Babuji and Honey - circa 1960

 

For 15 years, we observed Independence Day at the Tucson Country Club.  The club had a stunning display of fireworks every year that went on and on and on.  Nothing I have ever seen since can compare.  

Each year, after an enormous BBQ, the celebration started with 8 foot outlines of political, tv, and sports characters of the day, or meaningful scenes from American History being lit up inch-by-inch in fireworks – it was like watching dominoes of light trace the images and bring them to life.  After that, massive, intricate and colorful fireworks exploded over our heads for that seemed like an entire hour while we oohed and aahed.  The grande finale was always better than the year before.  

And while the fireworks were on display, we would continue to nibble at BBQ remnants; fresh corn, every kind of meat known to man, enough watermelon to swell a belly and invariably, thick, rich brownies.  As was often the case, my grandparents would talk about their adolescence in Nebraska and Colorado.  I heard stories every year, about what each of them did on the 4th of July when they were kids, “back in the day.”   

And though those stories might have become repetitive as a child, now, it is less the details of those stories that I recall and more the “feeling” of being with my grandparents.    

They are my roots, my history, my foundation.  

At the annual week-long reunion of my mom’s side of the family, the conversation turns to my maternal grandparents, as it often does, and my brothers, cousins and I will tell and re-tell stories about them we all know and love; we all still “feel” them – their pull on us, solidifying our determination to see each other every year, despite the varied zip coded in which we live, our commitment to each other and our families.   

I hope that well into the future, my kids will be able to recall with clarity all the memories they are making with my parents today, but mostly that they will be able to “feel” them in their lives forever.  

I love you and miss you Honey and Babuji!

The peony and living with my parents – there really is a connection….

The peony is my favorite flower of all time.  Lucky for me, they are very popular in cooler climates and grow easily in Colorado.  I was happy to live in a place where I could try my hand at caring for them; I planted a peony bush the first spring we lived here.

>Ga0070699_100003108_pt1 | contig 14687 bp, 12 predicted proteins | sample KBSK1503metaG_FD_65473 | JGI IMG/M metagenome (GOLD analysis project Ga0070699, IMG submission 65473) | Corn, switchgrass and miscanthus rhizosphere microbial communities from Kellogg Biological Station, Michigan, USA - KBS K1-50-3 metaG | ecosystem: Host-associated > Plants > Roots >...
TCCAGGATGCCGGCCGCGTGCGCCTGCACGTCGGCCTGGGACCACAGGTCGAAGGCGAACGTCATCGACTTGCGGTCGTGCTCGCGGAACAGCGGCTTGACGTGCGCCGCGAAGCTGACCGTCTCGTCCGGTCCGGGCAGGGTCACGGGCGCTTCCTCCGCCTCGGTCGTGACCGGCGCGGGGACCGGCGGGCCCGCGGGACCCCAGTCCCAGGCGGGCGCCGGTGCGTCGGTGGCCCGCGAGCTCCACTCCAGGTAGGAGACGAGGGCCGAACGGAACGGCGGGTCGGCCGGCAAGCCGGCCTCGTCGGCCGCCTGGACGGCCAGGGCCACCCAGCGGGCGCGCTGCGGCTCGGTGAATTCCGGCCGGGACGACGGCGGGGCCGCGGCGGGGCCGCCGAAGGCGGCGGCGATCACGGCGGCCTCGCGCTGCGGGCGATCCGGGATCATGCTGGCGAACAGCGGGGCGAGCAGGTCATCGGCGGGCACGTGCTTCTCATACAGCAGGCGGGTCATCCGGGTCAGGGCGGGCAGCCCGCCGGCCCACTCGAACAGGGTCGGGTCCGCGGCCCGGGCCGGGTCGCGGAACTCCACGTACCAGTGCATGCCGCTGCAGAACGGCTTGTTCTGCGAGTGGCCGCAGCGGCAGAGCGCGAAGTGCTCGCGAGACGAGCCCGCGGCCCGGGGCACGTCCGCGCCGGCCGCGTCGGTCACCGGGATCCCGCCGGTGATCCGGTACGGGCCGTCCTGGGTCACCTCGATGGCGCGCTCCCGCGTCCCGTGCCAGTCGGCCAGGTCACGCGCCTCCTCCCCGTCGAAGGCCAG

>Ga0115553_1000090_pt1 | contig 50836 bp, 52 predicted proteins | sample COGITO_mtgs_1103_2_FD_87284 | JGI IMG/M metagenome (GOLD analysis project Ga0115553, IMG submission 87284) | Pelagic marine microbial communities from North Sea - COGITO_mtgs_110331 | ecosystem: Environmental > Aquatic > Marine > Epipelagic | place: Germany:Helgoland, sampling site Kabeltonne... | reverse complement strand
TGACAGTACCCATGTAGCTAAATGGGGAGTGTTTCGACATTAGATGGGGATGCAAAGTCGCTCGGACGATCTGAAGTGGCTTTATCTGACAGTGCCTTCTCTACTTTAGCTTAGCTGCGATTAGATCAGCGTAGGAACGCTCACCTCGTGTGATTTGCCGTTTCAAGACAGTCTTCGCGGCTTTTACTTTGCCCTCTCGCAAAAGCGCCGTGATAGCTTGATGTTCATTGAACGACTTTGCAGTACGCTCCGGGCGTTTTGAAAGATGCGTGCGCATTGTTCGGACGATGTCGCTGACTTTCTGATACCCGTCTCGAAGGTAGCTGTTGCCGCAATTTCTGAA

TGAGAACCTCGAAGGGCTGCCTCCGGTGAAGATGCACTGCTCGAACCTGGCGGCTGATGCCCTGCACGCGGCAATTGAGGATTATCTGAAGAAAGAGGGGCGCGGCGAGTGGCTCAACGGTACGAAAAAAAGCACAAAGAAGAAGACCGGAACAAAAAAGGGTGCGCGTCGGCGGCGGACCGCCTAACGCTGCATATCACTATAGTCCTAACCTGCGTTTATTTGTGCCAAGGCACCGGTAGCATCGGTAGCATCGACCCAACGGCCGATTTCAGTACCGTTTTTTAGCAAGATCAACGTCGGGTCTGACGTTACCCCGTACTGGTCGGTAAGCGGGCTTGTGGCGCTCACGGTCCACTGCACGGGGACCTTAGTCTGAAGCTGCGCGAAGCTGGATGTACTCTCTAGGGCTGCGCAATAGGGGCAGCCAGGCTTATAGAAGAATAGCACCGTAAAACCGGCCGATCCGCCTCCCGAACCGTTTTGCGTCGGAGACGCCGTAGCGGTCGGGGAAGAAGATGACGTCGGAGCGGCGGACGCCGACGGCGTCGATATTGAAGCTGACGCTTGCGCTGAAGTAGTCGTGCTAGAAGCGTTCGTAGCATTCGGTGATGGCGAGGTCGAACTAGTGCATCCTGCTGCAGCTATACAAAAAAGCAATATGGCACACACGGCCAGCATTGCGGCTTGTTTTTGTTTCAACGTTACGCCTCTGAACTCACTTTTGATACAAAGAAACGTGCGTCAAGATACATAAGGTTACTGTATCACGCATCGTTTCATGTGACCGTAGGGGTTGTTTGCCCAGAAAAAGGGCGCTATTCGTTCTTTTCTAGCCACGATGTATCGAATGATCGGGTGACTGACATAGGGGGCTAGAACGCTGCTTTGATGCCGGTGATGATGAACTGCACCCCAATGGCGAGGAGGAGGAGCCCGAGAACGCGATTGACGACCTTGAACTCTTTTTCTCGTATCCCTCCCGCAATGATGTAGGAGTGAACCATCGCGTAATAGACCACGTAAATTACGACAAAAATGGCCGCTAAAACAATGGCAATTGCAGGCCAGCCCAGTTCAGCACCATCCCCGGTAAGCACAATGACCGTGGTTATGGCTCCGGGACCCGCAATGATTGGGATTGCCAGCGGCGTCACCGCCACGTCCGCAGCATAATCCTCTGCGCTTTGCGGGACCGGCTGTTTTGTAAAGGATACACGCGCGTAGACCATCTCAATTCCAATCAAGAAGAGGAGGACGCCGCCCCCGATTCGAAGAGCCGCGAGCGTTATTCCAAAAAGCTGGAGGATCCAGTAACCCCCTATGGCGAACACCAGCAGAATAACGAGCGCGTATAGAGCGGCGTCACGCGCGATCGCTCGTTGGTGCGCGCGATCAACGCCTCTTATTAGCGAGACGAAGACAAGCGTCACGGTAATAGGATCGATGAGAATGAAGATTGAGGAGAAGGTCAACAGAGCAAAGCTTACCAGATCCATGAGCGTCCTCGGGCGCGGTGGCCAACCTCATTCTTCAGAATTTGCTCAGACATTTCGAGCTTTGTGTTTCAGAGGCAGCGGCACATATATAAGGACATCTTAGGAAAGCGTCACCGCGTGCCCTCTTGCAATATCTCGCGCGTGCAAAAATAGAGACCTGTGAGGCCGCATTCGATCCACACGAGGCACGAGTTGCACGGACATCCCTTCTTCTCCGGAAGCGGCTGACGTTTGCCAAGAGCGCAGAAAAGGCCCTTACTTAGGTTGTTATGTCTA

The next June, there were 7 of the delicate pink, buds that bloomed into stunning, deliciously fragrant flowers.  I could not have been happier with my novice attempt at gardening.

There must be something genetic in my family about this flower, because it is also my mom’s favorite and, upon catching a scent of the peony, my daughter said it smelled like, “heaven.”

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With the success of the first peony, my mom and dad bought another and planted it in another spot in the back yard.  That was fine with me, the more peonies, the better.  I could have an entire backyard full of them and be quite happy. 

When the second one bloomed, my daughter declared it was “Honey’s peony.”  (All 8 of my mom’s grandkids call her “Honey.”)  My mom laughed and said something like, “well, I think it would be better if we all cared for them – that way we can all enjoy them!” 

And I think that is a pretty decent analogy for the reason I live in a multigenerational household – turns out, it’s good for all of us.

Twilight: Eclipse – a multigenerational experience

First off – Kanesha and I are members of Team Edward – just had to start there…    

We went to see Eclipse together on opening night and hardly a shock here – we loved it.  We especially loved Edward – but that is so easy.  Of course the marketing juggernaut that is Hollywood is everywhere – including our local Nordstrom, Target and TJ Maxx!   

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So, rather than post a review of the movie, we wanted to comment on the many newly observed multigenerational elements of our movie experience…   

Here we are talking before the movie started…   

Photo by Gina Rogers

 

MJN and KLB pre- Eclipse movie chat click to hear us dish about Eclipse   

As we got to the theater Kanesha said, “I don’t want to push and shove, but I will…”  Good thing we are both always thinking ahead – we had left plenty of time to get our snacks and get our choice of seats.  In fact, we were so early that we ended up chit-chatting with 2 people immediately behind us.   

Turns out it was a grandmother and her 14-year old granddaughter.  Kanesha and I looked at each other knowing right away what the other was thinking – this would be perfect for our blog.  And we were right…   

This turned out to be a multigenerational movie experience: A grandmother and her grand-daughter in the theater together on opening night.   

Then of course we have the Cullens themselves: adults, albeit vampires, who live with their parents and have for decades despite several of them being “married.”   

Then we looked around the theater and people of ALL ages were ticket-buyers – the obvious tweens and moms, but also many grandmothers…  and I am happy to say, a number of grandfathers!   

MJN and KLB Eclipse movie chat after show and more dishing…   

In the end, while we loved the movie, we also had a whole new level of appreciation for what a range of people appreciate the Twilight story-line.  And we loved the many ways in which we “experienced” multigenerational living while gushing over Robert Pattinson!  (face, eyes, jawline, hair, articulation, and voice  just to name a few…)    

Sorry team Jacob members!